Coming from a family that always respected my personal religious evolution (if nothing else) – I managed to escape the pressure that so many American children face (most children and adults across the world really) to adhere to a religious policy that outlines a society that is the Right society. I remain thankful for this freedom granted by my parents. As I continue a spiritual/personal journey that is all my own, I look back on questions like that – inherently good, inherently evil. Perhaps just a mental exercise but many people feeling compelled to choose one or the other. I examine my own humanity and agree with Muir’s statement. I feel like he’s saying ‘it’s not that easy’.

We as a group do a million little good things and a gazillion little bad things every single day … We as individuals are capable of the same. Good? Evil? Let’s call the whole thing off.

Consider: White, middle-classers with gentrification bumper stickers on their cars stating “We put the hood in neighborhood!” (co-opting fun aspects of a life without realizing the realities of living in it). But then: upper-crust private school kids embracing the world as more complicated than just ‘we are privileged and you suck’ (social justice pioneers born out of a background that says ‘you’ll be comfortable anyway’). Money privilege does not = evil.

And you know what? Realizing (if you haven’t already) that social binaries/simplicities are bunk can be a great thing. It can make you a stronger fighter – educated for the struggle – and can bring more peace to us in general. If you consider that someone is not inherently evil then you can start to imagine them as a full person – you can think about interacting with them (which can lead to understanding/growth). If we look at society as a changeable, complex space and view ourselves as learners in the process – we dismantle the weapons of oppression, we reach out more – (the internet is great for this, obv). This can also play into war – what is an “enemy”? Do people in enemy countries still make love, have babies, get in petty fights?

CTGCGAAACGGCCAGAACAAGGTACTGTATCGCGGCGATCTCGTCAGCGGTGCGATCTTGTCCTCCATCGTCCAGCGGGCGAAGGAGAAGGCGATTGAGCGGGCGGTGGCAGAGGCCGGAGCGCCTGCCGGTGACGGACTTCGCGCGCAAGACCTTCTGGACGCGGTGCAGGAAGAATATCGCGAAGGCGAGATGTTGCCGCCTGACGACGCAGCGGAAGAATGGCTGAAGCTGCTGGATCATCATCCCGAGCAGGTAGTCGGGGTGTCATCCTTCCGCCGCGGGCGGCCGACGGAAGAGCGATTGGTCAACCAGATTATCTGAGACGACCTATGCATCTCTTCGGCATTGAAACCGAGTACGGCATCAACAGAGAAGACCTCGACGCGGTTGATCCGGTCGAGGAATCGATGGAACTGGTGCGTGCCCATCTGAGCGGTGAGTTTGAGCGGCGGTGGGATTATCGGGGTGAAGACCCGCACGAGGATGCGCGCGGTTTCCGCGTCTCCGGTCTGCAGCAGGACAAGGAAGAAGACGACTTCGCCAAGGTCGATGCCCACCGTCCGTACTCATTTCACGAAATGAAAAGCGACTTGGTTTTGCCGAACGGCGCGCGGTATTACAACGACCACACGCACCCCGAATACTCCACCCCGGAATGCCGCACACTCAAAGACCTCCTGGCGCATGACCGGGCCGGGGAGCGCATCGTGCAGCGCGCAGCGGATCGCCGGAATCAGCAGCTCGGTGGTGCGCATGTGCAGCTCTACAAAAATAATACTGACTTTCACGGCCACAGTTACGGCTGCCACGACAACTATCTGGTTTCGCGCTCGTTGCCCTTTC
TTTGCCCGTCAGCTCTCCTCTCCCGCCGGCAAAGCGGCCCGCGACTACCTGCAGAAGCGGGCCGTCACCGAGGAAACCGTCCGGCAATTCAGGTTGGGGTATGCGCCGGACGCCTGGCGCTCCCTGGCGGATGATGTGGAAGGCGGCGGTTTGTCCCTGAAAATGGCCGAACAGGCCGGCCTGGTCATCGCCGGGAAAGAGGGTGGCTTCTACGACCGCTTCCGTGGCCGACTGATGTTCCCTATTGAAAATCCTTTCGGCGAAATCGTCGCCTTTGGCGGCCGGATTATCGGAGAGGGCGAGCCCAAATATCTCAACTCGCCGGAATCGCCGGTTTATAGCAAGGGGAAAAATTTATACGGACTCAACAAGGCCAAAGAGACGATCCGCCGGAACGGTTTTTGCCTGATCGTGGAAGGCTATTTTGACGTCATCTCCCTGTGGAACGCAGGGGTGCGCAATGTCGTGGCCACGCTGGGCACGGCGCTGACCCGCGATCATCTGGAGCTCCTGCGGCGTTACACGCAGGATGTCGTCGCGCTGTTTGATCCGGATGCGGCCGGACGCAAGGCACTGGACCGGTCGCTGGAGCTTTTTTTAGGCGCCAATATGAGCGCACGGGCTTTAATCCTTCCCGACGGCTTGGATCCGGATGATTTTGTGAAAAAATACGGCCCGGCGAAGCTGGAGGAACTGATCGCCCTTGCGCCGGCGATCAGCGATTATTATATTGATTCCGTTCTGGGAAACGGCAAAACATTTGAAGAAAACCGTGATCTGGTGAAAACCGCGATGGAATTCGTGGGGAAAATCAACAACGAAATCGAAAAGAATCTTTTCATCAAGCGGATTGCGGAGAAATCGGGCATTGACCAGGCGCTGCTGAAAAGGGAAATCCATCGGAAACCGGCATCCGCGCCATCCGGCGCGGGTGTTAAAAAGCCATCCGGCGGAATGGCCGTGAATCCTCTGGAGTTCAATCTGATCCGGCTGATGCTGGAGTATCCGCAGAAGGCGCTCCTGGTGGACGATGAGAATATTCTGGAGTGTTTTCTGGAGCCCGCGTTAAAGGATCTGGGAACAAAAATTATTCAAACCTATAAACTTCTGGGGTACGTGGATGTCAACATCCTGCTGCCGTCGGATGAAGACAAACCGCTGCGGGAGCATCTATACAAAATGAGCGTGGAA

In my dreams, a person who cares is fine enough for the world. But really, we need critical thinkers – serious objectors – and we need conscious friends – and we need these traits in addition to caring. Because in reality, something like this happens all the time: an otherwise socially aware/socially critical author can write otherwise good books with no mention of race until we’re introduced to a character that is “black”. The race of the other characters, I suppose we are to assume, is “white”. Maybe that’s my own bias but I consider that in 2010, in the U.S. – in a white-english-speaker’s novel, the seemingly non-raced characters are most likely white. Good things (socially critical) and bad things (normative perpetuation, majority nonsense) from one single book.